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During the 19th century Washington’s infamous summer heat and humidity presented challenges to presidents and their families. In that pre-air conditioning era, most chose to leave Washington in summer for fresher places – sometimes estates in Virginia, farms in Massachusetts, seaside or fishing retreats in New England, or on the New Jersey shore or Chesapeake Bay.

At times during the hot summer months, first families in the 19th century escaped to the higher and cooler elevation of the hills around Washington. The Lincolns enjoyed spending summers at the cottage at the Soldiers’ Home, and the Clevelands had “Red Top,” their house in the city’s sparsely settled northwest suburbs.

Awnings helped keep the White House cool before the installation of central air conditioning during the Truman Renovation (1948-1952).

Library of Congress

Air conditioning of a sort first came to the White House through tragedy. In an effort to cool the stifling sickroom of mortally wounded President James A. Garfield, U.S. Navy engineers prepared an improvised air conditioner in the summer of 1881. An electric blower forced air through a box with thin cotton screens that were kept wet with ice and ice water. Pumped through a duct into Garfield’s bedroom, the device pushed the temperature down to 80 degrees and lowered the humidity.1

After President James A. Garfield was shot on July 2, 1881, he lived for 80 days while engineers tried to cool his sickroom and doctors tried to save his life.

Kiplinger Washington Collection

President William Howard Taft also attempted to install a type of air conditioning in the expanded West Wing in 1909. The experimental system consisted of electric fans that blew over great bins of ice in the attic, cooling the air, which was forced through the air ducts of the heating system. This never worked well enough and was soon abandoned. Taft also built a sleeping porch, a screened-in room on the roof of the White House for a cool place to sleep amid breezes on summer evenings.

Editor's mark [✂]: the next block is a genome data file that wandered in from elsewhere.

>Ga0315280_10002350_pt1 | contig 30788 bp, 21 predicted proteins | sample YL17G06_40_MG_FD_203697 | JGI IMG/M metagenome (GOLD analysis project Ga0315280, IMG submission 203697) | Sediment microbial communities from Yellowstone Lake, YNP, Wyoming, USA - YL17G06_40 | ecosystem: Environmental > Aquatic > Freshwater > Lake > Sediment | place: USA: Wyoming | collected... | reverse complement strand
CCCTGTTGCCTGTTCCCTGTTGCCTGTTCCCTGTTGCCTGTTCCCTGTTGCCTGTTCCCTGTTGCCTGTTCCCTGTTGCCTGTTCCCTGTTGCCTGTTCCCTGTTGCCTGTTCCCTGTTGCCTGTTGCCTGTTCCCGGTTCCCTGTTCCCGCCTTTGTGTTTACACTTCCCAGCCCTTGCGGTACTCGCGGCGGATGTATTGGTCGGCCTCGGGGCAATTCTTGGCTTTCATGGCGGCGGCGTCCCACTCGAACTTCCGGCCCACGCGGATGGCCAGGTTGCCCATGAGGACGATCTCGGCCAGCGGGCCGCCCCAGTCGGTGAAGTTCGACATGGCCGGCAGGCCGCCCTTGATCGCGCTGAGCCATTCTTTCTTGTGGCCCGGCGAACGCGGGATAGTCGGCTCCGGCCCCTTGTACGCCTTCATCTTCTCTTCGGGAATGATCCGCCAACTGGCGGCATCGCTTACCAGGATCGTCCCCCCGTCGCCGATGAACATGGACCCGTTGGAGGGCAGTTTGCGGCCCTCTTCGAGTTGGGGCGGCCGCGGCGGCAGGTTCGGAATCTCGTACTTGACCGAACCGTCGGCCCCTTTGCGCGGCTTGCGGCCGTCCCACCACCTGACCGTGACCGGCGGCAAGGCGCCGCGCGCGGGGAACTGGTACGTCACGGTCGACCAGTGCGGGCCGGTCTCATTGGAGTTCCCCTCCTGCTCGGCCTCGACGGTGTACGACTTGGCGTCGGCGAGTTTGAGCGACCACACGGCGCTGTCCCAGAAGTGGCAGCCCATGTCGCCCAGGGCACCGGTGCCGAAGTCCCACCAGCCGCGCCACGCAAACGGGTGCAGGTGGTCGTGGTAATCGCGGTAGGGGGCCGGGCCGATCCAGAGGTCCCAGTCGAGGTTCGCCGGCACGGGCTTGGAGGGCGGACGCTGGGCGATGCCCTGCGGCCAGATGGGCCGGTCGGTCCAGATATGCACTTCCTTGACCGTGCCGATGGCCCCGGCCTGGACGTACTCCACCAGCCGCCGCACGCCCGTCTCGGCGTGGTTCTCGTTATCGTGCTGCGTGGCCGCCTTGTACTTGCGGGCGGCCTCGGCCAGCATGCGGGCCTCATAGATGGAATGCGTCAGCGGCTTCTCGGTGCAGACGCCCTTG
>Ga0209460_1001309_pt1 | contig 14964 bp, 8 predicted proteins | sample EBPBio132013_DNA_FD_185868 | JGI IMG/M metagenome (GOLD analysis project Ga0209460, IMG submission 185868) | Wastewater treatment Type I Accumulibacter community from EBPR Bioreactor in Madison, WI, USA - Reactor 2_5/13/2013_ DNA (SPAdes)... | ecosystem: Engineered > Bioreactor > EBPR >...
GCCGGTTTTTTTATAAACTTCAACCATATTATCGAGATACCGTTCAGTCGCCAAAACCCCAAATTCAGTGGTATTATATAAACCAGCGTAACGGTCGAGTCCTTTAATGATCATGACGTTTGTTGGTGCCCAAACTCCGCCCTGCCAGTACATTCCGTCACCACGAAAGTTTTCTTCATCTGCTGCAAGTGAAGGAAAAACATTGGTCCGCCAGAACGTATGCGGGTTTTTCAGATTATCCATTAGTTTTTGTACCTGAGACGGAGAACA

Sleeping porch on the roof of the White House during the Taft Administration.

Library of Congress

Woodrow Wilson did not use Taft’s West Wing system, joking that it “was his business to keep cool and that he would do so without artificial means."2 However, Wilson found it so difficult to keep cool during early summer 1914 that he moved his office into a tent on the southwest corner of the White House at the end of the Rose Garden. The tent, a holdover from the Theodore Roosevelt White House, was equipped with a desk, chairs, electric lights, push buttons, and a telephone, and Wilson did meet with a continual flow of senators, representatives, cabinet officials, and others, including visiting Native American delegations.3

There was newspaper speculation that Secretary of State William Jennings Bryan, who had spent years profitably lecturing under large tents on the Chautauqua circuit, would be pleased meeting the president under canvas. It is not known if Bryan shared with Wilson his secret for keeping cool on the outdoor lecture circuit: “I take a small piece of ice … I put it in the palm of my right hand and hold it tightly. Then I shift it to my left hand, holding it in either hand for about five minutes. Then I pass my cold hands over my forehead. I have always found this very effective.”4